Infosec professionals regularly deal with projects where they start to deploy some new security product, only to have something better -- and cheaper -- come along as they near completion with now-older technology. By aligning security spending with innovation and the larger business strategy, companies can rescue infosec professionals who struggle to justify their expenditures, Bell says.

There's also concern among executives around security as they watch (and approve) lots of money getting spent to address vulnerabilities and improve safeguards, according to Bell. But yet the number of threats, hacks and actual breaches continues to increase. So while organizations may need to spend more on prevention and detection, there's nothing that can ever completely eliminate the threats. "That's been a mixed message to executives," says Bell, "and we need to articulate that better."

Terry Sweeney is a Los Angeles-based writer and editor who has covered technology, networking, and security for more than 20 years. He was part of the team that started Dark Reading and has been a contributor to The Washington Post, Crain's New York Business, Red Herring, ... View Full Bio
 

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Joe Stanganelli
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Joe Stanganelli,
User Rank: Ninja
8/1/2016 | 7:30:37 AM
Re: Proactivity vs Reactivity
@Ryan: For that matter, how do you feel about the relationship between the CISO, the CCO, and the CPO?  In many organizations, one of these does the job of another -- if not all three.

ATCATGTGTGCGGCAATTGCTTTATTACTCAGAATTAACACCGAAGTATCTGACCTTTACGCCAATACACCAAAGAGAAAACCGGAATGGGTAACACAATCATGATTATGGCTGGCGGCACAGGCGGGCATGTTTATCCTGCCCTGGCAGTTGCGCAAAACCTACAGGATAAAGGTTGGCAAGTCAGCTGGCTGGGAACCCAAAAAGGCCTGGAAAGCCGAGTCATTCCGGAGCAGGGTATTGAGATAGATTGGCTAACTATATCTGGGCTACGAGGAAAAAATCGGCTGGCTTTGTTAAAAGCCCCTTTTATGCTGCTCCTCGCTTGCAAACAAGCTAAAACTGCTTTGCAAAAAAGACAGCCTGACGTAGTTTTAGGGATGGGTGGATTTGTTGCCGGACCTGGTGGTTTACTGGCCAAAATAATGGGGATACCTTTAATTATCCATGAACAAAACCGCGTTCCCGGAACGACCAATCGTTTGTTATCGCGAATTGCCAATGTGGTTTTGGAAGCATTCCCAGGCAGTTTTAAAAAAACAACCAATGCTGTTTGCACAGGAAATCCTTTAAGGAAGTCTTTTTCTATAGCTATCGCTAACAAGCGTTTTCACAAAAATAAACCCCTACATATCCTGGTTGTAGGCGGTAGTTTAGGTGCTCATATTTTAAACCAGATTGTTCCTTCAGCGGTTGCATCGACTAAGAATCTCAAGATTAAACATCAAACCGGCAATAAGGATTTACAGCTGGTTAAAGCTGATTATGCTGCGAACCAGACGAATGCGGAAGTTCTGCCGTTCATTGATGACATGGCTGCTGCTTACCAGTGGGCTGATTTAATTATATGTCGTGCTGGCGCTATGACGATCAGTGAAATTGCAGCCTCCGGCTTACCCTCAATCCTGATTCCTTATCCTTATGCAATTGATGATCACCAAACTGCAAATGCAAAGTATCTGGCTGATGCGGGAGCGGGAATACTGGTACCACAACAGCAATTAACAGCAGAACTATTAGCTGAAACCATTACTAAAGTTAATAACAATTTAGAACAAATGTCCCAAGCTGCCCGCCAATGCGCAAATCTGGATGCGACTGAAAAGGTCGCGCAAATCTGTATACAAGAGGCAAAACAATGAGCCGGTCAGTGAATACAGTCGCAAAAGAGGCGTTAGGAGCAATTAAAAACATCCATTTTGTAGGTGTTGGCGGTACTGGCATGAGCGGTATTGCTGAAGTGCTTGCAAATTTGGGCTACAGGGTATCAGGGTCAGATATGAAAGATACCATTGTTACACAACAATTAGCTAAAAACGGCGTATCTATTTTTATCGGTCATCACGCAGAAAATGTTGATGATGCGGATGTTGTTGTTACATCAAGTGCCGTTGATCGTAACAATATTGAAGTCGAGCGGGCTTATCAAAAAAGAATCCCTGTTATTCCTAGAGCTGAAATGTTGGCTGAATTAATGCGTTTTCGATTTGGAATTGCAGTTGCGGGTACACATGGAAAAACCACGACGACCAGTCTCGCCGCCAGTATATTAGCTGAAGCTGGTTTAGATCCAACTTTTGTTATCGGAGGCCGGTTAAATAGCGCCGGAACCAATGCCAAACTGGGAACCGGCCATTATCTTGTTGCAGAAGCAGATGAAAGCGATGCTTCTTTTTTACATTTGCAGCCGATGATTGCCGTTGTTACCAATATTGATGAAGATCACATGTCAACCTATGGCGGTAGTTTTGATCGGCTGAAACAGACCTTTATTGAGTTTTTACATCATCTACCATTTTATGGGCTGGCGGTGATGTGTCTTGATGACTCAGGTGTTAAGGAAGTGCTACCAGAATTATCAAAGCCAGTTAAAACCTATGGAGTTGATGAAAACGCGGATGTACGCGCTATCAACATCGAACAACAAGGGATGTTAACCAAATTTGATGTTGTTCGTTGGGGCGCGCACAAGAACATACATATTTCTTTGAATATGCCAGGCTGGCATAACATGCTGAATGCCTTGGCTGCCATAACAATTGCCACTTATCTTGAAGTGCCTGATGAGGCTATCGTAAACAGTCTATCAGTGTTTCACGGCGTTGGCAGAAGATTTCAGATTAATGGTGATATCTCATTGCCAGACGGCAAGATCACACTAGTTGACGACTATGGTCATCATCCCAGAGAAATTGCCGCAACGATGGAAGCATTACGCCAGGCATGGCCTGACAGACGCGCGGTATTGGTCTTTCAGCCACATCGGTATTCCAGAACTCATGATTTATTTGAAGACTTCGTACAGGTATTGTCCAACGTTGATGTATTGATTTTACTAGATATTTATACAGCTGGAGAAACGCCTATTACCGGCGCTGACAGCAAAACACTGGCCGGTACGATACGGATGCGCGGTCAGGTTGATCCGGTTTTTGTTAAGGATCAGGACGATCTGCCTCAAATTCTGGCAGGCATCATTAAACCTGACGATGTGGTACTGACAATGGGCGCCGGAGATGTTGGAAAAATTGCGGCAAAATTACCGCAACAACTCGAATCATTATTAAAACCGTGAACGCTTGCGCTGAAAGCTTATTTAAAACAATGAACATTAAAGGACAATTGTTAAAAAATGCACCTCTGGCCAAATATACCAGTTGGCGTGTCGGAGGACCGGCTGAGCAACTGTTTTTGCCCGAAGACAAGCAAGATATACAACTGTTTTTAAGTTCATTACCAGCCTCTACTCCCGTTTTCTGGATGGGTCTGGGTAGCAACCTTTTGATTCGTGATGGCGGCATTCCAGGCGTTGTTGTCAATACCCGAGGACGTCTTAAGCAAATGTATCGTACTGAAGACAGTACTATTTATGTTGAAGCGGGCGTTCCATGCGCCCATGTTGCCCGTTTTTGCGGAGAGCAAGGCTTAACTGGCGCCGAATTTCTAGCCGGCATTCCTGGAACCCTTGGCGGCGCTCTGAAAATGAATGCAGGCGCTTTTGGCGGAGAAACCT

RyanSepe
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RyanSepe,
User Rank: Ninja
7/31/2016 | 10:15:55 PM
Re: Proactivity vs Reactivity
Also a divorce of the roles is probably for the best.
RyanSepe
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RyanSepe,
User Rank: Ninja
7/31/2016 | 10:08:15 PM
Re: Proactivity vs Reactivity
I've put a lot of thought into this conflict of interest in the past between the CIO's goals and the CISO's. As you stated in your article, the success metrics for each is different. Cyber Security is more of a cost saving mechanism than a revenue earning mechanism, and unfortunately for InfoSec professionals the latter is held in higher regard.
Joe Stanganelli
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Joe Stanganelli,
User Rank: Ninja
7/30/2016 | 7:26:56 AM
Re: Proactivity vs Reactivity
Indeed, even the federal government has taken note of the CIO-CISO conflict of interest.  Capitol Hill Republicans have proposed having the CISO of the Department of Health and Human Services answer to the General Counsel, as can be seen in this report from last year: energycommerce.house.gov/sites/republicans.energycommerce.house.gov/files/114/Analysis/20150806HHSinformationsecurityreport.pdf

Now, a bipartisan bill before Congress proposes separating the office of the DHHS CISO entirely -- completely divorcing the role of the CIO.  See, e.g., fcw.com/articles/2016/05/27/hhs-ciso-hearing.aspx
Joe Stanganelli
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Joe Stanganelli,
User Rank: Ninja